By Fay Puddicombe
Next Door As It Is In Heaven is written by church strategists Lance Ford and Brad Brisco. They are part of the leadership team of Forge America Mission Training Network (ED: Southern brother of Forge Canada à la CBWC Pastor Cam Roxburgh). While their observations and ideas are geared for the US church culture, much of what they say is relevant for the Canadian scene as well.
The first half of the book identifies the things that have influenced the changes in our neighbourhoods. I remember well what my neighbourhood was like growing up in Saskatoon. Neighbours borrowed tools, chatted daily over the fence while hanging out laundry on Mondays, walked together to the nearest corner store.
The neighbourhood I live in now is very different.
Our “hoods” have become the place we retreat to when we want to get away from others. We enjoy our sheltered life in our well fenced back yards. When we head out we climb into our cars in the garage and might wave to a neighbour as we drive by. Would you be able to pick out your neighbour in a police lineup?
This book identifies things that influenced the change: city planning that separates retail and residential, consumerism, the dependence upon cars, our over-scheduled lives, and the impact of television.
Some themes in the book:
* Incarnation should inform our activity
* Biblical examples of God using people where they are
* Immerse, consider others, pray
* Be concerned and commit to the welfare of the city
Some of the solutions presented:
* Learn their names
* Pray for them
* Watch for opportunities to cross paths and communicate
* “Behold” (intensely consider) your neighbours
* Create margin in your life so you can grasp opportunities when they come
* Rethink the use of your home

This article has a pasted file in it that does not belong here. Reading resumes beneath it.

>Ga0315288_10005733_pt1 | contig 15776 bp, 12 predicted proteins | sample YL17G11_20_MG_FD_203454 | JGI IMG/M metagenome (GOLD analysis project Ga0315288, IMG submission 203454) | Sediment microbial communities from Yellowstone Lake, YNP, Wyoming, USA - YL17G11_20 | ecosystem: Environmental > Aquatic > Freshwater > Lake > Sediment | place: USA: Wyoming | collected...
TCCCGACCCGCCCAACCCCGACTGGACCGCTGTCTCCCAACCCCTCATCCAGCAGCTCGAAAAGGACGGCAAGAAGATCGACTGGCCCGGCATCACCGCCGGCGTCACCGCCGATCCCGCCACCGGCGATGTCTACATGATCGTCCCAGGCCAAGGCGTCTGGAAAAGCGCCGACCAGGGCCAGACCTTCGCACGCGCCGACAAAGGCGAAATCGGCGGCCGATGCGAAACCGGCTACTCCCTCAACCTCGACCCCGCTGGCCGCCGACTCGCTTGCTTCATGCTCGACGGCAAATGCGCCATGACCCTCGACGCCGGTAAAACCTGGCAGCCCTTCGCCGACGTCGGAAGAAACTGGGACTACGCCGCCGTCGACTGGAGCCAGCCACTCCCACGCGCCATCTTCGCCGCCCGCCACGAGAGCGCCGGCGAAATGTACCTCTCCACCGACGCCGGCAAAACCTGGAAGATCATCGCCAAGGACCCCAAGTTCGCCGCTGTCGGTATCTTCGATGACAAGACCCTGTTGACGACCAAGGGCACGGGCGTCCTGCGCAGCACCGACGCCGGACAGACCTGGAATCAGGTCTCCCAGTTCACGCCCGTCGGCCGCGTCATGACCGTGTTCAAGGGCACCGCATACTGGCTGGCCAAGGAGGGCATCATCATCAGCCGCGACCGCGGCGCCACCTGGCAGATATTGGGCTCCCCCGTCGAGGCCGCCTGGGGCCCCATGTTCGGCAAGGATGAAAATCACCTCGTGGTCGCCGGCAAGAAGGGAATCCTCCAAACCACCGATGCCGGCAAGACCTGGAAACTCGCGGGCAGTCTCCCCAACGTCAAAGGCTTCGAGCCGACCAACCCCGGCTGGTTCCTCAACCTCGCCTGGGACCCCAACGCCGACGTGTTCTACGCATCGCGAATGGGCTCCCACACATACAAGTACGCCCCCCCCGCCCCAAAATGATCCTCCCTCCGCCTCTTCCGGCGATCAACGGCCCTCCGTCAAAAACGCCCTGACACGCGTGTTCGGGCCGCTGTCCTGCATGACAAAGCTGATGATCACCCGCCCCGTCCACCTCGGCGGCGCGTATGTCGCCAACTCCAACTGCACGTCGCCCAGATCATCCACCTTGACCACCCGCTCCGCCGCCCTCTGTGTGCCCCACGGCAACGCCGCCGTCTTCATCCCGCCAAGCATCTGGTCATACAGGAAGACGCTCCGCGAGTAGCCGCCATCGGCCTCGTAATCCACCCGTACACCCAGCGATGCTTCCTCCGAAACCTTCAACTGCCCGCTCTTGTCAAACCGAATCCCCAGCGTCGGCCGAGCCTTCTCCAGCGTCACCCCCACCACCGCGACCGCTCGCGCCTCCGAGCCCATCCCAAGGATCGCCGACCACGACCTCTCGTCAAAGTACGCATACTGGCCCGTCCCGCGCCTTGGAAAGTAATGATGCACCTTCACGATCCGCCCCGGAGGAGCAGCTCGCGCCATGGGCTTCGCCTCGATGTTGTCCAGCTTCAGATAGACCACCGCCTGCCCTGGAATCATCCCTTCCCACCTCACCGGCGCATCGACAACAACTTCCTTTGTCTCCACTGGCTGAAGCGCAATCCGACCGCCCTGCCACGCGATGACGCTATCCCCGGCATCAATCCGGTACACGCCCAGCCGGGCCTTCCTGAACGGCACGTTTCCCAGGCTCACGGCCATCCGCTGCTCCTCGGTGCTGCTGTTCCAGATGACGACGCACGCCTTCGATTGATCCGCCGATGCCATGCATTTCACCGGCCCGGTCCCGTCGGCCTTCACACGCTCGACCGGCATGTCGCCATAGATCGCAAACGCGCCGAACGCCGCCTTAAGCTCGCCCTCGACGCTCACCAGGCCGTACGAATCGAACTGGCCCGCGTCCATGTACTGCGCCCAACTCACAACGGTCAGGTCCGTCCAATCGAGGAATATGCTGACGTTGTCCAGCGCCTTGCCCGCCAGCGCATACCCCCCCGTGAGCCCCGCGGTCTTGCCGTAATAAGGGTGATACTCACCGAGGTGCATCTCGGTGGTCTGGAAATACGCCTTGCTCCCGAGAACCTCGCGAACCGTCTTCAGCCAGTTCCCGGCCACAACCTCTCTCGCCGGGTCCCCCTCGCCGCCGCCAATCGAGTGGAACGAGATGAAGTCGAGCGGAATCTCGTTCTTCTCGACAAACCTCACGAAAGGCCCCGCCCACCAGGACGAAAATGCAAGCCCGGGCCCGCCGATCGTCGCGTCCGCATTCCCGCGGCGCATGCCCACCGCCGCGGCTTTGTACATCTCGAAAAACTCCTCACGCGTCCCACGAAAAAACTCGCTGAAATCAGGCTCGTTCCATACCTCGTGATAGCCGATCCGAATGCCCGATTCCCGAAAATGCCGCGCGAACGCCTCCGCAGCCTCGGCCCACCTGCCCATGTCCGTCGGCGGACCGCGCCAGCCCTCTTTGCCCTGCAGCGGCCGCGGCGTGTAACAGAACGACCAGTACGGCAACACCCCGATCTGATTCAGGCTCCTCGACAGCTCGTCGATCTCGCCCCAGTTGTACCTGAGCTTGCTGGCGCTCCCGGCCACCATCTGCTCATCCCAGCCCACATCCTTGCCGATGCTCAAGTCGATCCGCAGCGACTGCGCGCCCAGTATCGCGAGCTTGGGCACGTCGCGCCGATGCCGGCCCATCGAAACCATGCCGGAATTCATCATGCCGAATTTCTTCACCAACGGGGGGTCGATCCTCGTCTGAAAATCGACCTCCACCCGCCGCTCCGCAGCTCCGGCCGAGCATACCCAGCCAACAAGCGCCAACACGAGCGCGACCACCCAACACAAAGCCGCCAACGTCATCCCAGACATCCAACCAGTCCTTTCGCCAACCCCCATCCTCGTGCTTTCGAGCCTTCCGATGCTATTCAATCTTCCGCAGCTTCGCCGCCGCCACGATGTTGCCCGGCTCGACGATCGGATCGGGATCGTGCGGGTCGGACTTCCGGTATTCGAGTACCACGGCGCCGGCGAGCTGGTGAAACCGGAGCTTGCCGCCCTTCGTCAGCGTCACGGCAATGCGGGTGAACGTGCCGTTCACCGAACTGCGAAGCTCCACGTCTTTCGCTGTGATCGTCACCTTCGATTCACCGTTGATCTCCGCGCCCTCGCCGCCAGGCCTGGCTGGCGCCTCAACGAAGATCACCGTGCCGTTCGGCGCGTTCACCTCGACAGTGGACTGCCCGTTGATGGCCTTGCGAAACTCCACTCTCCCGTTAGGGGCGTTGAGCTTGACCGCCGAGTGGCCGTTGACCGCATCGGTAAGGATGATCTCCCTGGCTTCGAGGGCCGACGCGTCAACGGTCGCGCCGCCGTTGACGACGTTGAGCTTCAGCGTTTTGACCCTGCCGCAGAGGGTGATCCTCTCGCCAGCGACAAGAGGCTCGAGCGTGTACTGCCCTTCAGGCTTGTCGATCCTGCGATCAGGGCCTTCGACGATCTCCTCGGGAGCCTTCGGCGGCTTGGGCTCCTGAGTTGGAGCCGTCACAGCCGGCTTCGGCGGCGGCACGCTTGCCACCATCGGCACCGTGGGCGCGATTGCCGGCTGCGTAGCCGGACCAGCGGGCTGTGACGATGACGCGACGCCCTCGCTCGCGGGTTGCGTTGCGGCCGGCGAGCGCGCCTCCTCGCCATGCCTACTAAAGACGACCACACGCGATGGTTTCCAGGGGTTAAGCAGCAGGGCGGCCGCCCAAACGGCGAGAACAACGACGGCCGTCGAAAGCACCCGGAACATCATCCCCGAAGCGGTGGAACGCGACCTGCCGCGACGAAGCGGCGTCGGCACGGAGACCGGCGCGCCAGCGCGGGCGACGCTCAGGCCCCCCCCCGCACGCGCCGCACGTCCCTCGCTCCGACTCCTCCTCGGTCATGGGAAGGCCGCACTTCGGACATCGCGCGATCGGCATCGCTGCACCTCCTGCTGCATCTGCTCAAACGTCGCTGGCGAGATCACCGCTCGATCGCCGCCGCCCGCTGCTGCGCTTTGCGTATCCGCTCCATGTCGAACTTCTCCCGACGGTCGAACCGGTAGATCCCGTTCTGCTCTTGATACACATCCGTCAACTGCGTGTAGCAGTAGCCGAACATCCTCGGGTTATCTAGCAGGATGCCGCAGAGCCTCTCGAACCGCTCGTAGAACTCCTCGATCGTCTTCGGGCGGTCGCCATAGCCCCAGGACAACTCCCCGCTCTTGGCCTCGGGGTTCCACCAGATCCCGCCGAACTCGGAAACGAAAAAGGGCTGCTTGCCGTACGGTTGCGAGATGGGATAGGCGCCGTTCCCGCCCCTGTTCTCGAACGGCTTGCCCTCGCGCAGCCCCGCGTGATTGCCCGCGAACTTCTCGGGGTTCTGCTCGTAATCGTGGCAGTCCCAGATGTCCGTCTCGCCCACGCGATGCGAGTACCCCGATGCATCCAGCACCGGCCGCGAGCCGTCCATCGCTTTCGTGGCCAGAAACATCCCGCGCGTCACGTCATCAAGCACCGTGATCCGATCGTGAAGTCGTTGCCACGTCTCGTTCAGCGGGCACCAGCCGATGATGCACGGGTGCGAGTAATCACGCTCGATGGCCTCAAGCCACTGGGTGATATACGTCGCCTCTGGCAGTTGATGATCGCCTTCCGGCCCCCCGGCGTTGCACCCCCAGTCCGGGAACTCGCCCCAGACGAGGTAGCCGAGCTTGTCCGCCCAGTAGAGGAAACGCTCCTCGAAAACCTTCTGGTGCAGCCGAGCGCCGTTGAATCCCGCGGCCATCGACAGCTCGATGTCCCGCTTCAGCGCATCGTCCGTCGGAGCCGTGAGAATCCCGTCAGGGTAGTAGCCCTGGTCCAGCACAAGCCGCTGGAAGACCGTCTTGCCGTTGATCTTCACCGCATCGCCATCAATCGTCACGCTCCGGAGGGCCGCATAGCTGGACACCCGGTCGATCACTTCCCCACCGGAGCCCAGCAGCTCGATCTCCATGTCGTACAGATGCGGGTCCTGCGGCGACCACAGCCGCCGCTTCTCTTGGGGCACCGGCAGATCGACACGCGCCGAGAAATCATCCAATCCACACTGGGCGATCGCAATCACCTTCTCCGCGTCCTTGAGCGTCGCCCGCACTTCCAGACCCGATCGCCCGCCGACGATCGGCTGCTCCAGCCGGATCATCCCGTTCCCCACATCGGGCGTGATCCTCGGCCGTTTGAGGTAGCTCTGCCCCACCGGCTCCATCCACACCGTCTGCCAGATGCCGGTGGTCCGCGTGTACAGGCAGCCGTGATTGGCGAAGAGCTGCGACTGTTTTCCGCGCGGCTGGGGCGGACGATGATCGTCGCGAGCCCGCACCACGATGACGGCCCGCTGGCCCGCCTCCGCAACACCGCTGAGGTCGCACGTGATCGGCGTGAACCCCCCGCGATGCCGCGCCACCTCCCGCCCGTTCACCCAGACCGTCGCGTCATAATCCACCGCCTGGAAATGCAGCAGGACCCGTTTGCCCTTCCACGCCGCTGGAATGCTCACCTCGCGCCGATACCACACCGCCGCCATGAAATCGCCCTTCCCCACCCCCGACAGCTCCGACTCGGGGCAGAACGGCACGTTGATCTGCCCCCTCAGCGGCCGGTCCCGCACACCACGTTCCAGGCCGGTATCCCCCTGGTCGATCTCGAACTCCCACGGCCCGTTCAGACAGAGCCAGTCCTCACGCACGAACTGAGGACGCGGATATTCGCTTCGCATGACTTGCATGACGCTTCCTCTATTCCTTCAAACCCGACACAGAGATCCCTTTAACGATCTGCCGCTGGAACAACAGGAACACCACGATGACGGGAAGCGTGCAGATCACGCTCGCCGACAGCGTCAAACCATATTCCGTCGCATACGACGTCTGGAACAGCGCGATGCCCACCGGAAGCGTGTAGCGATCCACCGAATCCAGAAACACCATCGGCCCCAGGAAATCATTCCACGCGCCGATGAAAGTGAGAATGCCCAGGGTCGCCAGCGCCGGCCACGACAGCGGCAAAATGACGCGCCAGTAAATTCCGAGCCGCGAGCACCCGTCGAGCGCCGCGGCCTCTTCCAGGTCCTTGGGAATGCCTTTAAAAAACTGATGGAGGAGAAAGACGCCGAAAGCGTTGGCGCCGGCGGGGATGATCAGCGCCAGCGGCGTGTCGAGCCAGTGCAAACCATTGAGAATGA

* Align with activities already happening—look at things you are already doing and invite others to join you (for example, meals)
“We all have good intentions but it does not just happen, we must make it happen.”
The authors list the interactions Jesus had with people, noting that they were most often around food. How can we connect with our neighbours around food? Having a front yard fire pit is one suggestion offered. Invite neighbours to join you around the fire. The authors suggest your most powerful evangelistic tool is your dining room table. They say, “Christians should be the most partyingest people on the street.”
The authors deal with some of our reasons/excuses why we think we can’t interact with people—don’t like their lifestyle, had an argument with him once, et cetera. Again they point us back to Jesus and the people He met with. They weren’t all upstanding “nice” people! We are reminded that everyone is made in the image of God.
The book is easy to read and has challenged me. I’ve given you a taste of it, but there is more; I recommend you read it. It might get you thinking how you too could “live out God’s Kingdom in your neighbourhood.”
Want to make your next move from “good intentions” to “making it happen”? Join us for Forge Canada’s Into The Neighbourhood conferences happening later this month in Edmonton and Vancouver. CBWC Church Planting is sponsoring some seats at each location, so talk to Shannon ASAP!
A small teaser: